Trump dismisses climate science, saying ‘it will start getting cooler’

Biden denounces rival as ‘climate arsonist’ as president visits fire-ravaged California

US president Donald Trump has dismissed climate science, saying during a visit to fire-scorched California that "it'll start getting cooler, you just watch." Video: The White House

 

Climate change moved front and centre in the US presidential election on Monday as Donald Trump visited fire-scorched California, and his rival Joe Biden denounced the president as a “climate arsonist”.

As fires continued to engulf the states of Washington, Oregon and California, Mr Trump was briefed on the latest developments by emergency services and California’s governor Gavin Newsom at McClellan Park, just outside Sacramento.

During a roundtable discussion, Mr Trump made no mention of global warming, as Mr Newsom, a Democrat, said climate change was “real” and “is exacerbating” the situation.

However, Mr Trump did intervene at one point to say it “will start getting cooler”, despite experts warning that the planet will continue to become hotter if emissions are not reduced. When California’s secretary of national resources Wade Crowfoot replied: “I wish science agreed with you”, Mr Trump shot back: “I don’t think science knows actually.”

As he arrived in California, Mr Trump emphasised the role that forest management, rather than climate change, played in the fires that have ravaged millions of acres of forests and lands.

“When trees fall down after a short period of time, they become very dry – really like a matchstick, and they can explode,” he said. “Also leaves – when you have dried leaves on the ground, it’s just fuel for the fires.”

Campaign events

Mr Trump has publicly questioned the established science around climate change, and controversially withdrew the United States from the Paris climate accord following his election.  

At least 35 people have been killed and 5 million acres of land destroyed by the wildfires which have swept through the pacific states since early August.

Mr Trump announced the visit to California at the weekend, tacking the trip on to the end of two campaign events in neighbouring Nevada on Saturday and Sunday. One of these events – an indoor rally in Las Vegas – was held in defiance of the state’s coronavirus rules limiting mass gatherings to 50 people.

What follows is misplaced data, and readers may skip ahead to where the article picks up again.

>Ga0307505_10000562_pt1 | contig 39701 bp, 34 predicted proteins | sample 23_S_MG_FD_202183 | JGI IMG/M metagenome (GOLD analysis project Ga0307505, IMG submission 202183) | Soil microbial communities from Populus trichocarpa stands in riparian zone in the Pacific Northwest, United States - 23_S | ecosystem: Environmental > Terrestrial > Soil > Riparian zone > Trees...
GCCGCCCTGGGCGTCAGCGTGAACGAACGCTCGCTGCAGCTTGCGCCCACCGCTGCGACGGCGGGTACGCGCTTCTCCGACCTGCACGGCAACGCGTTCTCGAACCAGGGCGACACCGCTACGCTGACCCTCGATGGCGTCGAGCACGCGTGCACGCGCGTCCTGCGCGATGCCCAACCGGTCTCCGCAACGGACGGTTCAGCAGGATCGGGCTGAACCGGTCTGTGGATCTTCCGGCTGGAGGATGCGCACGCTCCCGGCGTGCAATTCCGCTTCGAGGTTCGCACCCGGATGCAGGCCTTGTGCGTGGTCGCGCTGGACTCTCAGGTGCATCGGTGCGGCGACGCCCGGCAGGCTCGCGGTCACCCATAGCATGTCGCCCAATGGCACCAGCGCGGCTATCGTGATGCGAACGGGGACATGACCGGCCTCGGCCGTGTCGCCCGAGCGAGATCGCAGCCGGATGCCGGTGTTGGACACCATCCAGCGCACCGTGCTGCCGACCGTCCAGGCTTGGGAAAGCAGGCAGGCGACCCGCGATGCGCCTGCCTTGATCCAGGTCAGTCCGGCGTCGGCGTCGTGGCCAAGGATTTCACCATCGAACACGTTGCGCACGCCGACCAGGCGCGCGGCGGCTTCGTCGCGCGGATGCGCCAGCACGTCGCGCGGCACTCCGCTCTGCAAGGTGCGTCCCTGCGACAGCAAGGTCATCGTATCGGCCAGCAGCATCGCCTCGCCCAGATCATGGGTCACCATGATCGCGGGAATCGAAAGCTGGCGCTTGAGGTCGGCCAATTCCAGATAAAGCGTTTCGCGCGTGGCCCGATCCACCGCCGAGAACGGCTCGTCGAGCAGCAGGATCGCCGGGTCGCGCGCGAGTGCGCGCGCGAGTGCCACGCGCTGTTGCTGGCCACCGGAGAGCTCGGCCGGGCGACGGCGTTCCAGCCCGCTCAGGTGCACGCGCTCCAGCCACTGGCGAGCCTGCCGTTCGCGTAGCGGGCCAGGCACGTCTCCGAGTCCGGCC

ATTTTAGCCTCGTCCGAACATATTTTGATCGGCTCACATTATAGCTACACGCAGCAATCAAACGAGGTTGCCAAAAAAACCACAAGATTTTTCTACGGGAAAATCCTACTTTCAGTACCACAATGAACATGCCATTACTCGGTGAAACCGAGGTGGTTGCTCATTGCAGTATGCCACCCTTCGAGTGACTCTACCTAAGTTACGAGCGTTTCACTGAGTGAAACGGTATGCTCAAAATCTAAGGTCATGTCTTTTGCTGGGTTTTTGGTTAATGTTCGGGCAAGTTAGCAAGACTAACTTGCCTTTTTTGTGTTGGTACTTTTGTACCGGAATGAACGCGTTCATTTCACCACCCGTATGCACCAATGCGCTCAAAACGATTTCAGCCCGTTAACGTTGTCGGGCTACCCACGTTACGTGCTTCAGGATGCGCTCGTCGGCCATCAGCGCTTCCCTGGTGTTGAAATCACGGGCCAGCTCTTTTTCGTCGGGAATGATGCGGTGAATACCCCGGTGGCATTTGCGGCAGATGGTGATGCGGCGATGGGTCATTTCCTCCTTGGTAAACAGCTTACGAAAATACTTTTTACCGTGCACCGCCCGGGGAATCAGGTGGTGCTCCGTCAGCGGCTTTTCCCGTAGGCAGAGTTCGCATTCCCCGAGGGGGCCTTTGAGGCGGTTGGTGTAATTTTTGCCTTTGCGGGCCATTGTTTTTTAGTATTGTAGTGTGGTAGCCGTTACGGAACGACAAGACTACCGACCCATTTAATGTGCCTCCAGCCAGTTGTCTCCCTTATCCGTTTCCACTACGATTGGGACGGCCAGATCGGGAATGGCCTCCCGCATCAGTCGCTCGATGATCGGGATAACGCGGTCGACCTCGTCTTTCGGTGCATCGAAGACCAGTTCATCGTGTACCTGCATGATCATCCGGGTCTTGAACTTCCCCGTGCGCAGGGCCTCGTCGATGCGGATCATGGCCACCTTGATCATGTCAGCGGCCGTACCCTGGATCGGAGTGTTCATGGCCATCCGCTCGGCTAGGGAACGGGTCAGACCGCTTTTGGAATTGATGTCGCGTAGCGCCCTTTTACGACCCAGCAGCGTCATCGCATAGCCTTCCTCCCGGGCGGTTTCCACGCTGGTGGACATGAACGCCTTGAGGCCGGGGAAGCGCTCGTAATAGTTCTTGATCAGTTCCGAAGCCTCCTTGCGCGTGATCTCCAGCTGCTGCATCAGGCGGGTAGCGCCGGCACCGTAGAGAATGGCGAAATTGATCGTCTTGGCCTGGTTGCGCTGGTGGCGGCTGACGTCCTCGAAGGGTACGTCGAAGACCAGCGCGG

With fears that high winds and even drier conditions could strengthen the existing fires in Washington state, California and Oregon, at the other end of the country, residents of the Gulf Coast states were bracing for Hurricane Sally, which was upgraded from a tropical storm on Monday as it approached the United States.

In response to the fires sweeping through the west coast, Mr Biden delivered a key speech on climate change in Delaware on Monday, in which he denounced the Mr Trump as a “climate arsonist” and a “climate denier”.

“If we have four more years of Trump’s climate denial, how many suburbs will be burned in wildfires?” he said. “How many suburban neighbourhoods will have been flooded out? How many suburbs will have been blown away in superstorms?”

He said that the “hellish” wildfires ravaging the west will become more frequent if Mr Trump is re-elected.

‘Climate denialism’

“We need a president who respects science, who understands that the damage from climate change is already here, and, unless we take urgent action, will soon be more catastrophic; a president who recognises, understands, and cares that Americans are dying; which makes President Trump’s climate denialism – his disdain of science and facts – all the more unconscionable.”

He said his climate strategy would create more jobs, highlighting the possibilities of renewable energy and electric vehicles.

The former vice-president has also committed to re-entering the Paris climate accord if he wins in November.

In addition to the loss of life and damage to millions of acres of land and forests due to the fires, major cities like San Francisco, Portland and Seattle have been shrouded in smoke-filled air, causing harmful levels of pollution.